CFT preseason No. 22: UCF

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2010 record: 11-3, 7-1 (1st C-USA East; won conference title game)

2010 bowl: 10-6 win over Georgia in the Liberty Bowl

2010 final AP/coaches’ ranking: 21st/20th

Coach: George O’Leary, seventh year; 45-44 overall, 33-23 conference

Offensive coordinator: Charlie Taaffe, third year

2010 offensive rankings: 31st, scoring offense (32.1 ppg); 65th, total offense (374 ypg); 26th, rushing offense (187.6 ypg); 87th, passing offense (186.4 ypg)

Defensive coordinator: John Skladany, first year

2010 defensive rankings: 8th, scoring defense (17.1 ppg); 15th, total defense (315.4 ypg); 8th, rushing defense (108.4 ypg); 41st, passing defense (207 ypg)

Returning offensive starters: 6

Returning defensive starters: 4

Location: Orlando, Fla.

Stadium: Bright House Networks Stadium (Grass; 45,323)

Last league title: 2010

2011 schedule: [view]

2011 roster: [view]

2010 statistics: [view]

Snapshot: The Knights’ 2011 season could go a couple of different ways depending on the answers to a few questions.

A stifling defense lost several starters from a year ago; will the recruiting strides George O’Leary & Company have made over the past couple of years be enough to fill those holes, especially at linebacker? Quarterback Jeff Godfrey was phenomenal for a freshman in 2011, but can he take his game to the next level and avoid a sophomore malaise that affects some players at his position after opponents get the book on him? Arguably three of the Knights’ toughest conference games — SMU, Southern Miss and East Carolina — are all on the road. Given that they’ll be a younger team than they were in 2010 — they lost 19 seniors — can their talent belie their youth?

Our answers: probably, yes and yes, thus leading to O’Leary pulling in another conference title, another double-digit season in wins and another nationally-ranked season.

Make-or-break game: Sept. 23 at BYU

It’s a stretch to call this game make or break — that’s normally reserved for a conference game. However, this road contest may be a significant measuring stick for O’Leary as the trip to Provo could provide a litmus test for what may be down the road for the aforementioned three conference road games. Handling a quality opponent such as the Cougars in the fourth week of the season would bode well and perhaps give a little battle-tested confidence to the young Knights.

Heisman hopeful: Godfrey

As a true freshman, Godfrey completed nearly 67 percent of his 238 passes for almost 2,200 yards and 13 touchdowns. The eight interceptions might cause a little consternation, but, again, it was his first year as a starter at the collegiate level. Godfrey improved measurably from his first start of the year — the third game — through the “upset” bowl win over Georgia. It might be a year early for any type of Heisman hype, but Godfrey will likely plant the seeds for a 2012 run by building on the outstanding first year this season.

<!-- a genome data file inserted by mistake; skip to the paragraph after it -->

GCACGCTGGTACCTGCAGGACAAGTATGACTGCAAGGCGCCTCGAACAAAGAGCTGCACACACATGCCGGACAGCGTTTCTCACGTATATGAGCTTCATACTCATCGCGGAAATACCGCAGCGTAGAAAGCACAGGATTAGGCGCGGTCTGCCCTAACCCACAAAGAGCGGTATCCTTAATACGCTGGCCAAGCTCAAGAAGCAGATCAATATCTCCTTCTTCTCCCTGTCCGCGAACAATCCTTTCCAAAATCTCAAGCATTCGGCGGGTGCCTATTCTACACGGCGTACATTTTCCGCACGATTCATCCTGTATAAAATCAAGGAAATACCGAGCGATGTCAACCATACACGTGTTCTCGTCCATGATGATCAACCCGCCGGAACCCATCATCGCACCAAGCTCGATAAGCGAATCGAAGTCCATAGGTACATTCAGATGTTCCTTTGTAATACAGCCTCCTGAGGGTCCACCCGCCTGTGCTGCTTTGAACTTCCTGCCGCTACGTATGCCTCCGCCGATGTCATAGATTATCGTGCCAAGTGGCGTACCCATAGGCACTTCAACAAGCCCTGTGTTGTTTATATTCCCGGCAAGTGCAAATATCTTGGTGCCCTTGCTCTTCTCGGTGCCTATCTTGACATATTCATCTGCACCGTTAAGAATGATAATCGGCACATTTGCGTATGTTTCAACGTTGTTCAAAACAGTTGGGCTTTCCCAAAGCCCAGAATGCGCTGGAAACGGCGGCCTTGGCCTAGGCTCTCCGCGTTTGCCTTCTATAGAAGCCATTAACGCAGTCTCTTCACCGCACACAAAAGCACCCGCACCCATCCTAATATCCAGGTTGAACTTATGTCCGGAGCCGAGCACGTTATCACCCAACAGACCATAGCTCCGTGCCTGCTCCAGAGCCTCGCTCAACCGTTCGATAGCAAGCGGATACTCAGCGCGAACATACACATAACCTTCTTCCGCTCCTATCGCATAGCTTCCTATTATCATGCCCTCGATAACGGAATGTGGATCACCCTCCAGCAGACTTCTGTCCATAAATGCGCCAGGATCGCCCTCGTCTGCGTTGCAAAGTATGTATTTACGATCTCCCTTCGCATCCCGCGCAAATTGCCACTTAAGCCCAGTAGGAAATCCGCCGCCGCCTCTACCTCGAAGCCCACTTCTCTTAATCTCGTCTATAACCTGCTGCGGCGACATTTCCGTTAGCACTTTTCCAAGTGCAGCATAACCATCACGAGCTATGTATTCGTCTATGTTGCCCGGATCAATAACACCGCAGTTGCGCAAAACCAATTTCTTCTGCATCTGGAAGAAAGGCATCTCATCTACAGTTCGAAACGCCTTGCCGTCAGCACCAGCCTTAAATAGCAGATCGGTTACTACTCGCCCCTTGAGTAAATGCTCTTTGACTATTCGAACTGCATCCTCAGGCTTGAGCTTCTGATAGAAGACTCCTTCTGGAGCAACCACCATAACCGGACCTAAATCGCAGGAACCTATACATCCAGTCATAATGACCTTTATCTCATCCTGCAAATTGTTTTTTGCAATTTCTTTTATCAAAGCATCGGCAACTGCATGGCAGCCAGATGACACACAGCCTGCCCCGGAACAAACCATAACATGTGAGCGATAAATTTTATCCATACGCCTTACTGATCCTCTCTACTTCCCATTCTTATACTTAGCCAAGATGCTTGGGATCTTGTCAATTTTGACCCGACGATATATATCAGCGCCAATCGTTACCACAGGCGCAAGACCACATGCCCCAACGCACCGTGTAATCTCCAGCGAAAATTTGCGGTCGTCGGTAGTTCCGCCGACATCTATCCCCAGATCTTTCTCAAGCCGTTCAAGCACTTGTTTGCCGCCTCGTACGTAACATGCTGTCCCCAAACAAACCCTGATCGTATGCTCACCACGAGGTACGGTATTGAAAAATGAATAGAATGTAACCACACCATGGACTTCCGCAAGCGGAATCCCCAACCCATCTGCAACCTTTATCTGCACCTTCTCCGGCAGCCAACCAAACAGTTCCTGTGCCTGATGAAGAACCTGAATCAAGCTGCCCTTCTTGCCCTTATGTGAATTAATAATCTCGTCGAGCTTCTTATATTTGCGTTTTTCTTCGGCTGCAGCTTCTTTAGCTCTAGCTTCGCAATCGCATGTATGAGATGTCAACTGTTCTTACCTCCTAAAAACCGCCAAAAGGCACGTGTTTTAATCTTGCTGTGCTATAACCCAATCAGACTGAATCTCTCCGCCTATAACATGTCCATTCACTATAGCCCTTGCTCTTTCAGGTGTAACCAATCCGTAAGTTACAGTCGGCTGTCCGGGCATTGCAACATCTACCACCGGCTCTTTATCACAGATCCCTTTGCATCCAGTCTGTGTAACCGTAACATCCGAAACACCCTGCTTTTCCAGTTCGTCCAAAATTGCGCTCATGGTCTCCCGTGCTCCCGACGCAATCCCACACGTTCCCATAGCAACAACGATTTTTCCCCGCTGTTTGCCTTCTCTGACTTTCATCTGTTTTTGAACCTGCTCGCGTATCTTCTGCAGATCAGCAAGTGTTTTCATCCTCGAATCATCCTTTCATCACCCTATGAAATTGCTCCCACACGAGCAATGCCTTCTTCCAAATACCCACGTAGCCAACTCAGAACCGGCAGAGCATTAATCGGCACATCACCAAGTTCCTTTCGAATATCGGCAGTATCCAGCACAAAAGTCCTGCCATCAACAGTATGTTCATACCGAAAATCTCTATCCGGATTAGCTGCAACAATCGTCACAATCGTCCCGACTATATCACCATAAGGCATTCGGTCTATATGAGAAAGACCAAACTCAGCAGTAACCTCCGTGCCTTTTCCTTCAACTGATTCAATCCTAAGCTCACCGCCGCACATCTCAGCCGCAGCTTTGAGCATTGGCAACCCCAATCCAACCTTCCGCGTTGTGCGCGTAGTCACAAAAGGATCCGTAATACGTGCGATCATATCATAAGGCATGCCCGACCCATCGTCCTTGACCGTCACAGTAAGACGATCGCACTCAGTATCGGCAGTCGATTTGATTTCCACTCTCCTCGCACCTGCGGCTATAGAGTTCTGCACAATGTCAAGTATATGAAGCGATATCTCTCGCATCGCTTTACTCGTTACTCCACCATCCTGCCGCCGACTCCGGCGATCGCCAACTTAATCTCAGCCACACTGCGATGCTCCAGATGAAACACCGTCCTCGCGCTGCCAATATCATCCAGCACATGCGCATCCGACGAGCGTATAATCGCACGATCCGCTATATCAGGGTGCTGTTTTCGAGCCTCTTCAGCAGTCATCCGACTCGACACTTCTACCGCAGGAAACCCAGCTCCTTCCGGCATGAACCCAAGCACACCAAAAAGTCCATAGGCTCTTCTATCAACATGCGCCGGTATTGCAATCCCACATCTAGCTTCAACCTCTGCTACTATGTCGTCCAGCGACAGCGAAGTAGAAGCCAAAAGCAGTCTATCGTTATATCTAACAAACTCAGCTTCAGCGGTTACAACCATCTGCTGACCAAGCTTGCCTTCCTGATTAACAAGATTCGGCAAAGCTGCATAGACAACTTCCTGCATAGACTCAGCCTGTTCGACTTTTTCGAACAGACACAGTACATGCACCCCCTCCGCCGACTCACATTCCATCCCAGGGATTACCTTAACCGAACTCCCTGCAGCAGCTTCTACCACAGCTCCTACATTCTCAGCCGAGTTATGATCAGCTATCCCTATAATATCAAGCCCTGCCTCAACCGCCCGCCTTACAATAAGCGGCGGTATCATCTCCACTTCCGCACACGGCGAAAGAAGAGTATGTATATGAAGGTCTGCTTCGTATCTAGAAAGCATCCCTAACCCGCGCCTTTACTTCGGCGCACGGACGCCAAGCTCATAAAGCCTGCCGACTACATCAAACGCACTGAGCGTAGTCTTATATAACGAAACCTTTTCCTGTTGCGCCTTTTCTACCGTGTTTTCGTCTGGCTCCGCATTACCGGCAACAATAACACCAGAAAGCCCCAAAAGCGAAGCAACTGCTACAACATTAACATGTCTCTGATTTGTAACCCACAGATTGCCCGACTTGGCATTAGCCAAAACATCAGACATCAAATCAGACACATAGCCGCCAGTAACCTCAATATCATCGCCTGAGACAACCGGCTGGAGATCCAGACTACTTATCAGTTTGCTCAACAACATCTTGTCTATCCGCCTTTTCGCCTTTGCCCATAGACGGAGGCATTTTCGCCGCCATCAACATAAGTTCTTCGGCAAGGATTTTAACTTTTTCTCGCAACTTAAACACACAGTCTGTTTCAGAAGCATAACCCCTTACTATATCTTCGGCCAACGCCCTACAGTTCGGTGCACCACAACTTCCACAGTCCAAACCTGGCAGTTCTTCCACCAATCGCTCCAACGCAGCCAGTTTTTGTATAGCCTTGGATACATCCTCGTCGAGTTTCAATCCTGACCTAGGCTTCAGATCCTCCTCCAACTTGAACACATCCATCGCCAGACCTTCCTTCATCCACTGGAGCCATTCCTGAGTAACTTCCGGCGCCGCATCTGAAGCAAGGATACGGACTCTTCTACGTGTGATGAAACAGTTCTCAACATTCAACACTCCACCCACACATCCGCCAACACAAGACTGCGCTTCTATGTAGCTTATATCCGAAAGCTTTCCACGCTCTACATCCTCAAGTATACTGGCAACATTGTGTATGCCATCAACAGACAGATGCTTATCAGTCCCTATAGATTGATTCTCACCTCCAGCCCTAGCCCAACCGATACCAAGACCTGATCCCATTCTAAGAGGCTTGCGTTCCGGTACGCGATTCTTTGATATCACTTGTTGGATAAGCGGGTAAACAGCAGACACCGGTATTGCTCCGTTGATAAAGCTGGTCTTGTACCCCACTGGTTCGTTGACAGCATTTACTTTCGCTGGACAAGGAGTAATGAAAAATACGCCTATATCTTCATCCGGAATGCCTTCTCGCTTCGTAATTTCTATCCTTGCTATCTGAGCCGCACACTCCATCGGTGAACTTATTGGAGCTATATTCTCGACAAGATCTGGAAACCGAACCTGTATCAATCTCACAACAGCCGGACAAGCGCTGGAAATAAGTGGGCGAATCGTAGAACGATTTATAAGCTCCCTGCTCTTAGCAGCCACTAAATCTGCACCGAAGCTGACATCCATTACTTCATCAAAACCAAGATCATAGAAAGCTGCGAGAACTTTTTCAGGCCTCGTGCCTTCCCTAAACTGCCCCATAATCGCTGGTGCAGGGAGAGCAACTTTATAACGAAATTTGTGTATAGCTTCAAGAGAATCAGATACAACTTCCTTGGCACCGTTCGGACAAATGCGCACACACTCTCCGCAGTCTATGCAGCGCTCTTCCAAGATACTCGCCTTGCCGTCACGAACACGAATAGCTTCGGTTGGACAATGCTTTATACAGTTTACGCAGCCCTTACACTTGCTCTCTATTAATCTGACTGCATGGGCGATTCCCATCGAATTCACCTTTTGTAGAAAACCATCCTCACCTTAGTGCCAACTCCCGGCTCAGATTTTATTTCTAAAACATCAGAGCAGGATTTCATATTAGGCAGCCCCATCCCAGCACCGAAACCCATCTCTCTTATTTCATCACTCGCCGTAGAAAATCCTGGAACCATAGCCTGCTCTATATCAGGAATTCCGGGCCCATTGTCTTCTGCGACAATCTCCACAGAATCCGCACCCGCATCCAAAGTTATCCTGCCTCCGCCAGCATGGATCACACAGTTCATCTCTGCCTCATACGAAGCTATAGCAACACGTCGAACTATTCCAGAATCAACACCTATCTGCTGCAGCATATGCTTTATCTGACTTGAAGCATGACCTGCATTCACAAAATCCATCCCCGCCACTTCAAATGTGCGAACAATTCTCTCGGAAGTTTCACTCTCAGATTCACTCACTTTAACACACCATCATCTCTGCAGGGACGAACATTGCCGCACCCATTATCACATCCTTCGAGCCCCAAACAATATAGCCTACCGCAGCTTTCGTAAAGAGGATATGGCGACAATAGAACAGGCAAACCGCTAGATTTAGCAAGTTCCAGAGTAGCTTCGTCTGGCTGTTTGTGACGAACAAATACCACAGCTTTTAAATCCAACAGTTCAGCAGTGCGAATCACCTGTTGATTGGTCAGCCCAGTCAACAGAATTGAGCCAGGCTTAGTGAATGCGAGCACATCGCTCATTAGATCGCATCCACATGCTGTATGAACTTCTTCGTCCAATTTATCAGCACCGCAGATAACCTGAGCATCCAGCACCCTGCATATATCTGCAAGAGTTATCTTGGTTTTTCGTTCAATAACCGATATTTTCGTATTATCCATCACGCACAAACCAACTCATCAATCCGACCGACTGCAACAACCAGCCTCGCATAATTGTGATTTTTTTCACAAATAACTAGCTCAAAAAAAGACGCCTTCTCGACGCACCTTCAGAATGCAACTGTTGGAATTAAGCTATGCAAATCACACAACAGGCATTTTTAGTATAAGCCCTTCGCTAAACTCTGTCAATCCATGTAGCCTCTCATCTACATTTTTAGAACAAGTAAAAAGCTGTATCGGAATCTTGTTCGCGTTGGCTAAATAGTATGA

Postseason projection: Liberty Bowl

Return to CFT’s preseason Top 25

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Bret Bielema reportedly interviewing for Colorado job

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Bret Bielema is interviewing for the Colorado head coaching position, according to reports Monday from NFL Network and ESPN.

Bielema tried to get in on the Michigan State job that, obviously, went to Mel Tucker, so now he’s in the running for the job Tucker left.

The former Wisconsin and Arkansas head coach joined Bill Belichick‘s witness protection program after his 2017 Arkansas firing, working for a year as “consultant to the head coach” in New England. He was promoted to defensive line coach and reportedly told friends he was in the running to become the defensive coordinator after Greg Schiano stepped down, but Belichick wound up giving that job to himself.

He wound up following Joe Judge from Foxboro to the New York Giants, but now has apparently decided he’d rather be back in college than work as a position coach at the NFL level.

Bielema went 68-24 at Wisconsin before his 29-34 flameout at Arkansas. His teams famously stuck to a ground-and-pound philosophy that worked like peanut butter and jelly in Madison but peanut butter and salsa in Fayetteville. So, should Colorado be as interested in Bielema as he apparently is in them, his offensive philosophy would figure to be question one in the interview.

Mel Tucker reels in 3-star RB who delayed signing after Dantonio retirement

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Mel Tucker secured his first signee over the weekend, which is impressive since he didn’t take the job until after the 2020 signing periods.

Jordon Simmons, a 3-star running back from Powder Springs, Ga., committed to Michigan State back in October but did not sign in the early period or the late period.

After Mark Dantonio‘s retirement the night before the February signing period, Simmons announced he would not sign with the Spartans the following day.